Last week, one of my staff was walking to the bus stop at about 7pm and had to run for his life as a rolling shootout between cops and robbers came round the corner.

Meanwhile, in one of the provinces, a policeman on patrol discovered two men raping a teenage girl. He shot one of them dead. When they came to collect the body, they discovered that it was an off-duty policeman! The shooter, a cop who was actually protecting civilians for once, is now languishing in a cell while they decide what to do with him.

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Saturday, May 26, 2007

Yesterday morning a mysterious fire broke out at the Ministry of Agriculture (a huge, curved building that any visitor to Moz will pass as they drive in from the airport). It started at about 6am so no one was hurt (state functionaries start work at 7am).

Given that it only destroyed the economics, finance and accounting departments, the general opinion here seems to be that it was set on purpose, to cover up misuse of funds.

Now, of course, the government will plead for (and get) from the donors, a big handout to rebuild a spanking new ministry. Instead of, say, doing anything useful like:
- rural feeder roads
- rural marketplaces
- provincial main roads
- agricultural extension
- regulating oligopolies in the distribution and wholesaling of agricultural produce

ho hum...

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Sunday, May 06, 2007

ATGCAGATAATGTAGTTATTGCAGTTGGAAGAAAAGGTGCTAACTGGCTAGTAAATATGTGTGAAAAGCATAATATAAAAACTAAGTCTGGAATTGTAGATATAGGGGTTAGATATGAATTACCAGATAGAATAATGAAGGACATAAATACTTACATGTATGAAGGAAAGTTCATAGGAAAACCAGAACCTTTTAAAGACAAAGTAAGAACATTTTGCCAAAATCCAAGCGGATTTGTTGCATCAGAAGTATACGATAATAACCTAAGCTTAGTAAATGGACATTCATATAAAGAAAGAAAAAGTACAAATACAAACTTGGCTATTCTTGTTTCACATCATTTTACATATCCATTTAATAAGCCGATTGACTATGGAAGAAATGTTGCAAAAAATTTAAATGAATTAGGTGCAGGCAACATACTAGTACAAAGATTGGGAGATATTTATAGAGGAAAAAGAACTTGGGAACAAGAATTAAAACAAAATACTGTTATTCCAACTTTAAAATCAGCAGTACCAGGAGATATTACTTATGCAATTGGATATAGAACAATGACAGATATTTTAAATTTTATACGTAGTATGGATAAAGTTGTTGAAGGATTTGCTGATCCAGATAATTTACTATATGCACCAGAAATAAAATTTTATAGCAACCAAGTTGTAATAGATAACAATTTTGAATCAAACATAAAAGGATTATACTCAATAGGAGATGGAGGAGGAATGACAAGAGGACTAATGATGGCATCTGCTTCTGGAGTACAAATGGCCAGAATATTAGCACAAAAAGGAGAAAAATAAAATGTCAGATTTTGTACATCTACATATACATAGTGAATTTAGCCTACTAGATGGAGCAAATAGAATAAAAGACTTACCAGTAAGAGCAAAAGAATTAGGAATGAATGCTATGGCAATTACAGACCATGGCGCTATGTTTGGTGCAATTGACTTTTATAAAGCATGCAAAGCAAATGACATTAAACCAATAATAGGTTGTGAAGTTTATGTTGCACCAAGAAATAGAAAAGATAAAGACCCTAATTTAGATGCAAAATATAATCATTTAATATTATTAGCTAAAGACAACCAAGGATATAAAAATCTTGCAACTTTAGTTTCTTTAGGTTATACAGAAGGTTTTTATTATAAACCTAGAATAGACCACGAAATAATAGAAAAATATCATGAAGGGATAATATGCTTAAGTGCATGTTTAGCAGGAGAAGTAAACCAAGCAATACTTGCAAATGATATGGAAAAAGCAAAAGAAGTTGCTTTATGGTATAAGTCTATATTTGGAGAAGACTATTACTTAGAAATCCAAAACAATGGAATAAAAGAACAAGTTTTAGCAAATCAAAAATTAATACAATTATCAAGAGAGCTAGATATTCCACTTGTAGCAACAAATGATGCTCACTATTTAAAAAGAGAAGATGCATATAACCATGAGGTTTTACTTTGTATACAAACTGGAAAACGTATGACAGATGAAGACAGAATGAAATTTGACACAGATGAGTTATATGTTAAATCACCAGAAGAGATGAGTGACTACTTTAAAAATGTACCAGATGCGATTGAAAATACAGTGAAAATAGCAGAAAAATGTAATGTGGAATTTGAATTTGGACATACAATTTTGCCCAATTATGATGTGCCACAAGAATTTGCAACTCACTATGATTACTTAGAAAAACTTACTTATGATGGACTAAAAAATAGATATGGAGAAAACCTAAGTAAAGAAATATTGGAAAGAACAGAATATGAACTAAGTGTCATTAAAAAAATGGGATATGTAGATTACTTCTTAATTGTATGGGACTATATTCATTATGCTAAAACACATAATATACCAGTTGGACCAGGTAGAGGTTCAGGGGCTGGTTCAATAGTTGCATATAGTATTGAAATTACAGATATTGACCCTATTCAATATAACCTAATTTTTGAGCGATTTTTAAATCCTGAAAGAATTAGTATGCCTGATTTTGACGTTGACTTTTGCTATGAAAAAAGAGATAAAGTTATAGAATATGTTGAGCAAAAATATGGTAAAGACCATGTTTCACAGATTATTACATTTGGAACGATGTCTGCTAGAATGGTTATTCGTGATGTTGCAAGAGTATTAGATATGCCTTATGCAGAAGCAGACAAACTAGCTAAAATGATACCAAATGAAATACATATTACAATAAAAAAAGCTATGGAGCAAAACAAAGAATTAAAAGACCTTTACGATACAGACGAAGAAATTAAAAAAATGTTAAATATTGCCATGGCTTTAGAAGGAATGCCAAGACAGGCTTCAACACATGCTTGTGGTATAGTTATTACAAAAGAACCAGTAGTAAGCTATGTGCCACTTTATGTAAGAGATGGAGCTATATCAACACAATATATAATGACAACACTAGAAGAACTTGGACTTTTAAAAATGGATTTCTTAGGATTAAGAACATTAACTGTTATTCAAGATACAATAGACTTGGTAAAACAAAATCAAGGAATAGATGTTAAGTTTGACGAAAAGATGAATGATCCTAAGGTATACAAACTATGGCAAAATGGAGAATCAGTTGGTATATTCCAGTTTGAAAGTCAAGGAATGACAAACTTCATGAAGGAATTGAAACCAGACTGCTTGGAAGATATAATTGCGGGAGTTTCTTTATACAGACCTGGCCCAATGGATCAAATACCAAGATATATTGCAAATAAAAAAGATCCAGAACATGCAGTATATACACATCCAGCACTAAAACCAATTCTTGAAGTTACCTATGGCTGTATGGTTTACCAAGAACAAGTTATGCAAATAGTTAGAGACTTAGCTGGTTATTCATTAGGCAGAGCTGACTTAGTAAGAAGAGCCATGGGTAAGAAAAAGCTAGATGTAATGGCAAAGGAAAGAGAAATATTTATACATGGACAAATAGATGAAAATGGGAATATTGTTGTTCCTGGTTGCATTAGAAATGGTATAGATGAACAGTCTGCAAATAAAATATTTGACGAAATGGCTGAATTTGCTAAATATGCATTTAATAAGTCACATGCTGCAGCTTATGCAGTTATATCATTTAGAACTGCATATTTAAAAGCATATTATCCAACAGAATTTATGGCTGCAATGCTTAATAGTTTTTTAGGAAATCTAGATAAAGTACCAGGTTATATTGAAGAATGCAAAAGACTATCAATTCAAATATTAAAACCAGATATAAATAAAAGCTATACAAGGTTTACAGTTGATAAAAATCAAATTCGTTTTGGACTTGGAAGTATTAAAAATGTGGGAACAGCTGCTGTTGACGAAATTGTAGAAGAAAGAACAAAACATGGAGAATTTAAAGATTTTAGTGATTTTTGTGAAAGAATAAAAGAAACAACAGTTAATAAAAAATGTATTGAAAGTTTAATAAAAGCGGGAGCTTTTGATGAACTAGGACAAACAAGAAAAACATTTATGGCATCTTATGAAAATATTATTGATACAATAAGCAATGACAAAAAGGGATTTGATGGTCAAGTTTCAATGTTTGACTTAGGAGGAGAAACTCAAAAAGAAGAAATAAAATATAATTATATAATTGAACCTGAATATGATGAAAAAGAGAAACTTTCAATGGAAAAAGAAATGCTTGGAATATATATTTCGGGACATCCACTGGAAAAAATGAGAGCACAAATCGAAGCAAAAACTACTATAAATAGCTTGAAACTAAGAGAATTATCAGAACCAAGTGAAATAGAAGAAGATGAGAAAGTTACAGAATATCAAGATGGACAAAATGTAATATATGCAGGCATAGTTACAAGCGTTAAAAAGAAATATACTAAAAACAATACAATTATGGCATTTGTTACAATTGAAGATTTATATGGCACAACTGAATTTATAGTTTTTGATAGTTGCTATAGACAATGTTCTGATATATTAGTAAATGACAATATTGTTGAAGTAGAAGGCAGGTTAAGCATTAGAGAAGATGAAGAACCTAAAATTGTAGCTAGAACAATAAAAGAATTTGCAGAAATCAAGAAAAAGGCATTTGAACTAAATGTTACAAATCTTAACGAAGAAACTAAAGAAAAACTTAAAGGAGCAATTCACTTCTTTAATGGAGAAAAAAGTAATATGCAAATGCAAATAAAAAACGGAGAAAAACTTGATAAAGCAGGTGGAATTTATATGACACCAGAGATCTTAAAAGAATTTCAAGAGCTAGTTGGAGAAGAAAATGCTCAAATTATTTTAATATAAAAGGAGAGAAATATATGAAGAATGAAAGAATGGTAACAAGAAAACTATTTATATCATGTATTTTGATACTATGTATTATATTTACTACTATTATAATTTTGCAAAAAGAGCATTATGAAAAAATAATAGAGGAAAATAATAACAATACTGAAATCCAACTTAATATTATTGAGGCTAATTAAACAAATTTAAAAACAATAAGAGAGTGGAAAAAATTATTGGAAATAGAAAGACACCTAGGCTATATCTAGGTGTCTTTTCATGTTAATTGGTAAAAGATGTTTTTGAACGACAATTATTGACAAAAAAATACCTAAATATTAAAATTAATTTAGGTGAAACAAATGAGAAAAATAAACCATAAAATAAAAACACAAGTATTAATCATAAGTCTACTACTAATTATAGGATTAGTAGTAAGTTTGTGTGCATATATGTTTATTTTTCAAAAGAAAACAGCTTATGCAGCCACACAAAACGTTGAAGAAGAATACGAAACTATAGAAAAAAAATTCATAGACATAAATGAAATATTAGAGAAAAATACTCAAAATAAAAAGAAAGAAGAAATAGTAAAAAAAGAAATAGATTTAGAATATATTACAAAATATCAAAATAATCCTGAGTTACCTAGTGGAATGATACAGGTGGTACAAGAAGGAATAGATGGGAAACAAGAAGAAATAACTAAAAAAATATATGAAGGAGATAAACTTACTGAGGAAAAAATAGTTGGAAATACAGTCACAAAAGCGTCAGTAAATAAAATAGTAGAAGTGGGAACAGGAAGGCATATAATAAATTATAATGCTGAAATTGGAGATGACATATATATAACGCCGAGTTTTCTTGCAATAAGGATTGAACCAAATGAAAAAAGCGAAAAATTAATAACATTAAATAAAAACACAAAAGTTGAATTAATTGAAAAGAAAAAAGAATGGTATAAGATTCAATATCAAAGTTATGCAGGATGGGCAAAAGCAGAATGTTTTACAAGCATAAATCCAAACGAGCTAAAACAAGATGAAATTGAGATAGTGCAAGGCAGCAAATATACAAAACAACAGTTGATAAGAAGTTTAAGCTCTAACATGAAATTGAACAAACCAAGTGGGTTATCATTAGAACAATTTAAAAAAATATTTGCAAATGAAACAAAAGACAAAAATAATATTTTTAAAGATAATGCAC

A refreshing change from the normal tide of "the badder you are, the more likely you are to get away with it", which is the usual rule here in Moz.

A week or so ago three supposed criminals were taken from their homes by the police and held without charge in cells. One of them managed to get a call to his lawyer but by the time the lawyer got to the station, the guys had been moved to location unknown. A few hours later, they were taken to the area of Triunfo, Maputo's north-east corner, and shot several times each, in the back of the neck. Many residents who observed parts of what happens, went to the press (the independent press, obviously) to complain.

The case became a scandal among Maputo's equivalent of the chattering classes, and the PGR (equivalent of the Attorney General), for once investigated the subject thoroughly and soon emitted a report stating categorically that the killings were illegal executions, perpetrated by a death squad within the police. Based on this, the PGR emitted arrest warrants for the 3 police officers involved.

In response to this...
a. The police simply refused to arrest their own men and emitted their own report saying that the 3 criminals had somehow managed to break their handcuffs and escaped while trying to flee.
b. The Minister of the Interior (responsible for the police), categorically denied that death squads.
c. The vice minister of the interior admitted that actually they might exist.

At least, with this kind of public outcry, we have less risk of creeping into a Rio de Janeiro style situation where the police still perform dozens of extra-judicial killings every year.

One would hope, however, that the head of state would step in to remind the Police that, according to the constitution, they do not have any option about executing the arrest warrants issued by the PGR.

Meanwhile, the donors gave the government a generally glowing report, although they moaned a bit about the feeble progress in combatting corruption. But since they all live in fortresses in Somerschield and will certainly get somewhere classier on their next promotion, who's to rock the boat.